Barcelona's last bullfight
Barcelona has staged its final bullfight after Catalonia became the first region in Spain to ban the traditional spectacle.
They came from all over - serious men from Seville and Madrid filling trains and planes with their fine suits and Havana cigars, their tanned and buffed consorts in tow.
The flamboyant French had poured down over the border to celebrate "Los Toros" with extravagant "ole's and elegant wines.
Studious Americans, wealthy Mexicans, Basques and Swedes - even the sole Japanese torero, El Nino del Sol Naciente (the son of the rising sun), was among those who had managed to secure the scorching-hot tickets for the big show in town.
The last show in town - ever.
I did not spot any other Englishmen among the 20,000 aficionados packed into the Monumental, Barcelona's beautiful Art Nouveau bull-ring.
I had come here as a form of pilgrimage to the place where I had first fallen in love with the brutal beauty of this age-old ritual, when I lived here as a romantic young Hispanophile back in the 1980s.
Three hundred or so corridas (bullfights) - and even more arguments with my uncomprehending and often appalled countrymen - later, I felt the need to be there at the death, so to speak.
Influenced by Hemingway and Picasso, I was taken all those years ago by the potent metaphor of man against nature, and the stirring displays of grace under pressure, as the matadors - the gilded and feted killers - attempted to create fleeting, fluid beauty with the doomed beast.
Watching man and animal become one in this highly stylised dance of death was the most intense and life-affirming experience I had ever witnessed.
And to this day, I am entranced every time a paso doble plays and a man in a glittering suit steps onto the sand, with one of the most powerful and deadly champions nature can provide, before hopefully providing a swift and fitting end, all the while placing his own life on the line.
To me it is undoubtedly an art form and one intrinsically linked with my love of the dark and intense culture of Spain, one of the things which still marks out this unique and magnetic land as so different from its European neighbours.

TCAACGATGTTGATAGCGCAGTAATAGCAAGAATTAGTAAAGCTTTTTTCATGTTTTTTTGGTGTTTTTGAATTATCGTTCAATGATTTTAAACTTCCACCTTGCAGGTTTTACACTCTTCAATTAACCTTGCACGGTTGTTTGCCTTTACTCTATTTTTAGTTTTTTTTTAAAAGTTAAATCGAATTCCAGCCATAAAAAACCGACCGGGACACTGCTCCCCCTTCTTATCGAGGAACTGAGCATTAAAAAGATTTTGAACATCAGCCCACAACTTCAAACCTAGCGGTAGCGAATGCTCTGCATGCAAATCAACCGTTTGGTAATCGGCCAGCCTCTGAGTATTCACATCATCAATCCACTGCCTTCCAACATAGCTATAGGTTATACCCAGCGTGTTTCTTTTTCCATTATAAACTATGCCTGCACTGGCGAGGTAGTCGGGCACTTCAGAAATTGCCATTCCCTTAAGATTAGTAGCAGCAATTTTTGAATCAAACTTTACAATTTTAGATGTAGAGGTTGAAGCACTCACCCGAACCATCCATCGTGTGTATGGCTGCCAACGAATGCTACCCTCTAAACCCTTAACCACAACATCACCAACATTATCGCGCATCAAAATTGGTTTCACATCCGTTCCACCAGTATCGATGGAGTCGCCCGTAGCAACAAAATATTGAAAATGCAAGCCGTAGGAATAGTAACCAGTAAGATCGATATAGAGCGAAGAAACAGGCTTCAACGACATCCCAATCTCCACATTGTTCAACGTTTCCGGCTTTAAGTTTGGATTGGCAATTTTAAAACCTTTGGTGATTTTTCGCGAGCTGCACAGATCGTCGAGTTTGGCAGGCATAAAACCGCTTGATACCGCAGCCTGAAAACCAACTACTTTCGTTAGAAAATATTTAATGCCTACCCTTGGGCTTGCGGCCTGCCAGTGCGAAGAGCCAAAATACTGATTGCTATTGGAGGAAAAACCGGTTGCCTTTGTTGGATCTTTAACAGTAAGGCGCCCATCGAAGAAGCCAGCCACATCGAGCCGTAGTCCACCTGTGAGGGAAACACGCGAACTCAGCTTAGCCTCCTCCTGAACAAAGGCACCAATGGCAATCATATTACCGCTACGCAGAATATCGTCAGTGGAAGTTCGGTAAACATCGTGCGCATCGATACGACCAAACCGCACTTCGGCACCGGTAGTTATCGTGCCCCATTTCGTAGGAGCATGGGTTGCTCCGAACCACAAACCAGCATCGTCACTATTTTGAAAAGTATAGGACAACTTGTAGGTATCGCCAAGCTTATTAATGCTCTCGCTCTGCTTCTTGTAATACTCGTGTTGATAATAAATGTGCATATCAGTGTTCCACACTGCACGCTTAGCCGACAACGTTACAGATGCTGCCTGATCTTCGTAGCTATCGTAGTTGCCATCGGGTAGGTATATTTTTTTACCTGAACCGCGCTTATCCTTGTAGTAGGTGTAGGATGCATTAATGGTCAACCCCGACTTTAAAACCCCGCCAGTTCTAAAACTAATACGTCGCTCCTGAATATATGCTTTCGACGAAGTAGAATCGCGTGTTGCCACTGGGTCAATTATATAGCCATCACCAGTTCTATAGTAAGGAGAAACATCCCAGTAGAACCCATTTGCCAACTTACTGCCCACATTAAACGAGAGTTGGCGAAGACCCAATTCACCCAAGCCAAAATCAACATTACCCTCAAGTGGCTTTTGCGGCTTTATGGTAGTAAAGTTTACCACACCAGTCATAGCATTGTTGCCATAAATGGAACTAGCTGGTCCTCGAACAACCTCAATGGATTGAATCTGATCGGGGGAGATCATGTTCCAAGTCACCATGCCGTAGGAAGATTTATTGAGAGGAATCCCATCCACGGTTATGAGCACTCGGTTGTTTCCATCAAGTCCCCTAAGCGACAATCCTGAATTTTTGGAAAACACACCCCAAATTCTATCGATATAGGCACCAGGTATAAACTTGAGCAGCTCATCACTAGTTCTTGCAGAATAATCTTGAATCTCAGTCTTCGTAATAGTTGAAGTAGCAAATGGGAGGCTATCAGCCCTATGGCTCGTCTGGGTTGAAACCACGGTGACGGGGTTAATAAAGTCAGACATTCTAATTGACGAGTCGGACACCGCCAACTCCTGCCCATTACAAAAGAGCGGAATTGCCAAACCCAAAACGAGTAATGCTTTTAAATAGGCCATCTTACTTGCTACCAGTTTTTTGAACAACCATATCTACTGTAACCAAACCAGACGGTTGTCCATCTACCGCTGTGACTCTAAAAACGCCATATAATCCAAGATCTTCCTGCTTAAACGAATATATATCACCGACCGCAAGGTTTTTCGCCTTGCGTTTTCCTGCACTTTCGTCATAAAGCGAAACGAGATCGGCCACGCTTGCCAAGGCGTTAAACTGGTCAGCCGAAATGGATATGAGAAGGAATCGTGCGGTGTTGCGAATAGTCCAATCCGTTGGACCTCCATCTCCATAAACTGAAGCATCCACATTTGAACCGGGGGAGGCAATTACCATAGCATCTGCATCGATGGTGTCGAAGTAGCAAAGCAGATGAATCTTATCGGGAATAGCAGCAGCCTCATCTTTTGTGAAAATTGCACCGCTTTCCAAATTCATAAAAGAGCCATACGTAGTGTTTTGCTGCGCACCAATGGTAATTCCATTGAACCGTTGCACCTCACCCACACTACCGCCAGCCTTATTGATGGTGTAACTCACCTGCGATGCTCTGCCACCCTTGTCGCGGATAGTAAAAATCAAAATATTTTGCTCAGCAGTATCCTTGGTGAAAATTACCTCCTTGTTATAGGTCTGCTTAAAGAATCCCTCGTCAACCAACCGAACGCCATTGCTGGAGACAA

Torture and culture
But I am also acutely aware that the bloody public slaughter of noble animals for my entertainment is seen by many as a disgrace, a cruel anachronism and a stain on modern Spain, which should be banned completely.
I may have been the only Englishman in the plaza, but outside, I suspect, there was at least one fellow countryman among the surprisingly small but jubilantly vocal group of antitaurinos who had gathered opposite the ring.
He held up a sign which read in English "Never again" and gave a uniquely English hand gesture to the few bullfight fans who bothered to argue with the 50 or so "antis", who were outnumbered by the stern-looking riot police who surrounded them.
Theirs was not so much a demonstration as a celebration of victory, their job having been done a year ago when the Catalan parliament voted to ban the corrida throughout the province. It was never a hotbed of taurine activity, but had seen regular fights in the Barcelona plaza for 97 years.
The animal rights view - enshrined in the chanted slogan "La tortura no es cultura" (torture is not culture) - is undoubtedly held by many Catalans, and the ring has long been in slow decline, as a young generation of funky, "European" Barcelonans turned their backs on the bulls.
Snub to Spain
But it was the complex politics of Iberian separatism which actually put paid to Barcelona's bull-ring.
Ever since the terrible Civil war and its long aftermath under General Franco when Barcelona - the most vehemently republican of cities - was viciously repressed and its culture and language suppressed, many Catalans have grown to despise Spain and everything associated with it.
This is a bitter enmity played out every time Barcelona and Real Madrid meet at football, as Real were General Franco's favourite team.